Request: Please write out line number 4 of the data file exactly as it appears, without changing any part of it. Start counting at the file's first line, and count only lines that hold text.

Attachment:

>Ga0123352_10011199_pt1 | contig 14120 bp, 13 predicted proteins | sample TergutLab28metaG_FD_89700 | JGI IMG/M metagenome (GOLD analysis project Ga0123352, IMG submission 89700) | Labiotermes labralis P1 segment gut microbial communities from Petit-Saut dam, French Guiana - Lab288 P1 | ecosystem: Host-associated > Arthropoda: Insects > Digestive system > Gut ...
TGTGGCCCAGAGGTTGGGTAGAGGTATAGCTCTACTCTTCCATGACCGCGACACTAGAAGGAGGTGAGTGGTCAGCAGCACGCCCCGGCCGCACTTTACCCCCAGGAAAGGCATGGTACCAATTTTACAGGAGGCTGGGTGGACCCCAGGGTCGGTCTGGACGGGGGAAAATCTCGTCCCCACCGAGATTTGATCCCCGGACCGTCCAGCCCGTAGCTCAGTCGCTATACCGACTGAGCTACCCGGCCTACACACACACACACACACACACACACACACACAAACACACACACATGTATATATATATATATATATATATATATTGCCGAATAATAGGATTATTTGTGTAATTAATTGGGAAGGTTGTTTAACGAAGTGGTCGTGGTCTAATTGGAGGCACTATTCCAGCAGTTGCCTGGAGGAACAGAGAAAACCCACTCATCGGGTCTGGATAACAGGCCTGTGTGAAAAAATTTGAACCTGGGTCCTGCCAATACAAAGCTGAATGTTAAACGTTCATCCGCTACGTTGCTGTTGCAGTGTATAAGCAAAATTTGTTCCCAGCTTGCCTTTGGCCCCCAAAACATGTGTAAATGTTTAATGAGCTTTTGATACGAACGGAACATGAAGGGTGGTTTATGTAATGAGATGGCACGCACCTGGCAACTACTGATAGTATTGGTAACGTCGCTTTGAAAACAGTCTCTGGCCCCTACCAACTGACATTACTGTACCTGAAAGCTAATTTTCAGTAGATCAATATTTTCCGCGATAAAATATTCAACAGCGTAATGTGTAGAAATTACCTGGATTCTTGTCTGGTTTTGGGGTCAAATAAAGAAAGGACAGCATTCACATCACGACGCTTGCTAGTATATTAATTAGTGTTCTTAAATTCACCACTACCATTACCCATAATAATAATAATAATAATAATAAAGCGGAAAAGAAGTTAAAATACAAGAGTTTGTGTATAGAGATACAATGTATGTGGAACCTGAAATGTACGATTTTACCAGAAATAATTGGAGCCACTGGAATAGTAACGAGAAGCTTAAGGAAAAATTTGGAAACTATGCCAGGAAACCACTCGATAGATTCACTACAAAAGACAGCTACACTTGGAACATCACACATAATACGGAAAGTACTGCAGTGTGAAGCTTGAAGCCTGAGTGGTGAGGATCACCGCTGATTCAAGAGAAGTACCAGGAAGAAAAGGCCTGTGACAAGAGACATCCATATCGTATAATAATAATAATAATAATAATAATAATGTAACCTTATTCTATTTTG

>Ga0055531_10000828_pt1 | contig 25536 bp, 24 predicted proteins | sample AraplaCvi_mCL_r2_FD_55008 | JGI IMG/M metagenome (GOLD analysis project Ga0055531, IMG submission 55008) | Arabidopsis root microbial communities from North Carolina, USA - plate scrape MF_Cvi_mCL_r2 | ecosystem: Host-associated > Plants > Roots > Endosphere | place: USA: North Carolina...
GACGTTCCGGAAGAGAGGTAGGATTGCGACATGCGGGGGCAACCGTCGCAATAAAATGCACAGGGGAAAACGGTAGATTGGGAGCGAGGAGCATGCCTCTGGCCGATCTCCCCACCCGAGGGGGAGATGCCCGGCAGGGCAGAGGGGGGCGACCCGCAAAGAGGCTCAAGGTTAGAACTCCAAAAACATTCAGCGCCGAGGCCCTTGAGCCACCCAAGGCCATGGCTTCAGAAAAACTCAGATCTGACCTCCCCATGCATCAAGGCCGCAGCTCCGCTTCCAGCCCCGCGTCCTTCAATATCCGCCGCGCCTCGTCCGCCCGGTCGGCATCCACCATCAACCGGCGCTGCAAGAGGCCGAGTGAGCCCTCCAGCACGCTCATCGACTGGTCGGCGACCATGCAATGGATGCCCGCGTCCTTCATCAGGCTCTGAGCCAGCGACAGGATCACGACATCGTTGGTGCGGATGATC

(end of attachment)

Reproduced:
GACGTTCCGGAAGAGAGGTAGGATTGCGACATGCGGGGGCAACCGTCGCAATAAAATGCACAGGGGAAAACGGTAGATTGGGAGCGAGGAGCATGCCTCTGGCCGATCTCCCCACCCGAGGGGGAGATGCCCGGCAGGGCAGAGGGGGGCGACCCGCAAAGAGGCTCAAGGTTAGAACTCCAAAAACATTCAGCGCCGAGGCCCTTGAGCCACCCAAGGCCATGGCTTCAGAAAAACTCAGATCTGACCTCCCCATGCATCAAGGCCGCAGCTCCGCTTCCAGCCCCGCGTCCTTCAATATCCGCCGCGCCTCGTCCGCCCGGTCGGCATCCACCATCAACCGGCGCTGCAAGAGGCCGAGTGAGCCCTCCAGCACGCTCATCGACTGGTCGGCGACCATGCAATGGATGCCCGCGTCCTTCATCAGGCTCTGAGCCAGCGACAGGATCACGACATCGTTGGTGCGGATGATC